iex> <<255>> <<255>> iex> <<256>> # truncated <<0>> iex> <<256 :: size(16)>> # use 16 bits (2 bytes) to store the number <<1, 0>> iex> <<256 :: utf8>> # the number is a code point "Ā" iex> <<256 :: utf8, 0>> <<196, 128, 0>>
If a byte has 8 bits, what happens if we pass a size of 1 bit?
iex> <<1 :: size(1)>> <<1::size(1)>> iex> <<2 :: size(1)>> # truncated <<0::size(1)>> iex> is_binary(<<1 :: size(1)>>) false iex> is_bitstring(<<1 :: size(1)>>) true iex> bit_size(<<1 :: size(1)>>) 1
The value is no longer a binary, but a bitstring – a bunch of bits! So a binary is a bitstring where the number of bits is divisible by 8.
iex> is_binary(<<1 :: size(16)>>) true iex> is_binary(<<1 :: size(15)>>) false
We can also pattern match on binaries / bitstrings:
iex> <<0, 1, x>> = <<0, 1, 2>> <<0, 1, 2>> iex> x 2 iex> <<0, 1, x>> = <<0, 1, 2, 3>> ** (MatchError) no match of right hand side value: <<0, 1, 2, 3>>
Note each entry in the binary pattern is expected to match exactly 8 bits. If we want to match on a binary of unknown size, it is possible by using the binary modifier at the end of the pattern:
iex> <<0, 1, x :: binary>> = <<0, 1, 2, 3>> <<0, 1, 2, 3>> iex> x <<2, 3>>
Similar results can be achieved with the string concatenation operator
iex> "he" <> rest = "hello" "hello" iex> rest "llo"
A complete reference about the binary / bitstring constructor
<<>> can be found in the Elixir documentation. This concludes our tour of bitstrings, binaries and strings. A string is a UTF-8 encoded binary and a binary is a bitstring where the number of bits is divisible by 8. Although this shows the flexibility Elixir provides for working with bits and bytes, 99% of the time you will be working with binaries and using the
A charlist is nothing more than a list of code points. Char lists may be created with single-quoted literals:
iex> 'hełło' [104, 101, 322, 322, 111] iex> is_list 'hełło' true iex> 'hello' 'hello' iex> List.first('hello') 104
You can see that, instead of containing bytes, a charlist contains the code points of the characters between single-quotes (note that by default IEx will only output code points if any of the integers is outside the ASCII range). So while double-quotes represent a string (i.e. a binary), single-quotes represent a charlist (i.e. a list).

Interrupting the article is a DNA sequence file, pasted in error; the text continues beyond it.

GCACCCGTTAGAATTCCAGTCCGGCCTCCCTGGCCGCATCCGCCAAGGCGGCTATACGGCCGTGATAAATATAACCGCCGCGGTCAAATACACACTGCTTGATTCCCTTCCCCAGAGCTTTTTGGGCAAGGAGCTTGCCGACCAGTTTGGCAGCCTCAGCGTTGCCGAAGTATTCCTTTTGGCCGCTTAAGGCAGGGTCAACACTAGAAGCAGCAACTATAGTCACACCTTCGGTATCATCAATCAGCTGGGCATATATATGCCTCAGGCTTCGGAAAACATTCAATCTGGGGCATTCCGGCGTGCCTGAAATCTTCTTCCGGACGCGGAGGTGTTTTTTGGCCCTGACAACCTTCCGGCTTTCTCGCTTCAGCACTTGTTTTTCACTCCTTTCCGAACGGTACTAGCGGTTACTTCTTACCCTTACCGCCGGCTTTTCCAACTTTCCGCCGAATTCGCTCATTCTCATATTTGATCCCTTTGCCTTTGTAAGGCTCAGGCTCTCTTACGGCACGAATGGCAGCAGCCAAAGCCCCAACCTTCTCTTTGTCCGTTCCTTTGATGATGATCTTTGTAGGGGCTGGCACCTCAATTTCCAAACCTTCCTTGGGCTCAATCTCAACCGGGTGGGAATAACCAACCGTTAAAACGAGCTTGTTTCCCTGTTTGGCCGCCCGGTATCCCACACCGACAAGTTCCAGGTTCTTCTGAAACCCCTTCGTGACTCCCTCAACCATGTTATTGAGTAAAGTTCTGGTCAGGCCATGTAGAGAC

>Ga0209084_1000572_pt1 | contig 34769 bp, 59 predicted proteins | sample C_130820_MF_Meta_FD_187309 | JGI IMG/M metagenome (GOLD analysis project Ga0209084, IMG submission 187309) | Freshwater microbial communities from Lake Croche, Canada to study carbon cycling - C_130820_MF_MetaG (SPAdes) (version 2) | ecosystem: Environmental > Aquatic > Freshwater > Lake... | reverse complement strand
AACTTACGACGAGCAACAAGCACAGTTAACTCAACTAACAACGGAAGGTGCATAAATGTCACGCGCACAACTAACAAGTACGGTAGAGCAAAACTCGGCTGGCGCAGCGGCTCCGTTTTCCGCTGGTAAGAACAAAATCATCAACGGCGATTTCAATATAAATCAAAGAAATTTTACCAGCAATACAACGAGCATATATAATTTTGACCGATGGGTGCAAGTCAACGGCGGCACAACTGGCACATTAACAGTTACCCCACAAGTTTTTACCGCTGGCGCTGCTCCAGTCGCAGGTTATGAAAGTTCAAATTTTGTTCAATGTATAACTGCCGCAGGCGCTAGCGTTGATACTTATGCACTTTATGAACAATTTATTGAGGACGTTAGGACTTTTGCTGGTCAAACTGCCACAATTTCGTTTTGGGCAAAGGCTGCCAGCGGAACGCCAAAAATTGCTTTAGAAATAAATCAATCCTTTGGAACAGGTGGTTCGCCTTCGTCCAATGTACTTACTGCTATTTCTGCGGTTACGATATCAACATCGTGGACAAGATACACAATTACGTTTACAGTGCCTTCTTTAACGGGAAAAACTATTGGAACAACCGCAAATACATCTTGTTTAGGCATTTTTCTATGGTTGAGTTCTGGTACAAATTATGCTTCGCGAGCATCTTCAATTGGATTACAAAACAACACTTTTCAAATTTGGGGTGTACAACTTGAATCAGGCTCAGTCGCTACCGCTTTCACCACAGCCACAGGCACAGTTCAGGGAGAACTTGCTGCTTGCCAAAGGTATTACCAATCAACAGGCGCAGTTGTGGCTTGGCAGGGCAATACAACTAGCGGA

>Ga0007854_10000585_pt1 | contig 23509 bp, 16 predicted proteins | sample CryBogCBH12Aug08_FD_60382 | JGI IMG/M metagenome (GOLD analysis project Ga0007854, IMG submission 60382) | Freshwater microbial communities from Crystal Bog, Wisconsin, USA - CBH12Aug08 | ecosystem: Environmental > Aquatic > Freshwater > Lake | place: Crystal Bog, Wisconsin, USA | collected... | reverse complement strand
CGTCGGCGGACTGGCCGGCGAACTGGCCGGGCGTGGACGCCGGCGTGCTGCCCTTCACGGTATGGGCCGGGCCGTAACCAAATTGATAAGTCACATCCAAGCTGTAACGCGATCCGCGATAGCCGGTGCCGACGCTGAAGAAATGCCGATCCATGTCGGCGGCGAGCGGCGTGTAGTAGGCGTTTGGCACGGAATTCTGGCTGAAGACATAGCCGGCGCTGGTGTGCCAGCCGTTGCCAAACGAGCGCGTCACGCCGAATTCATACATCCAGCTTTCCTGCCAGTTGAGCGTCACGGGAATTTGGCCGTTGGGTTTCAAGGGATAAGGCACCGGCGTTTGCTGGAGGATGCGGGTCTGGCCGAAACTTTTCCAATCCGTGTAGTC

In practice, charlists are used mostly when interfacing with Erlang, in particular old libraries that do not accept binaries as arguments. You can convert a charlist to a string and back by using the
iex> to_charlist "hełło" [104, 101, 322, 322, 111] iex> to_string 'hełło' "hełło" iex> to_string :hello "hello" iex> to_string 1 "1"
Note that those functions are polymorphic. They not only convert charlists to strings, but also integers to strings, atoms to strings, and so on.
String (binary) concatenation uses the
<> operator but charlists use the lists concatenation operator
iex> 'this ' <> 'fails' ** (CompileError) iex:2: invalid literal 'this ' in <<>> (elixir) src/elixir_bitstring.erl:19: :elixir_bitstring.expand/6 (elixir) src/elixir_bitstring.erl:12: :elixir_bitstring.expand/4 (elixir) expanding macro: Kernel.<>/2 iex:2: (file) iex> 'this ' ++ 'works' 'this works' iex> "he" ++ "llo" ** (ArgumentError) argument error :erlang.++("he", "llo") iex> "he" <> "llo" "hello"
With binaries, strings, and charlists out of the way, it is time to talk about key-value data structures.
© 2012 Plataformatec
Licensed under the Apache License, Version 2.0.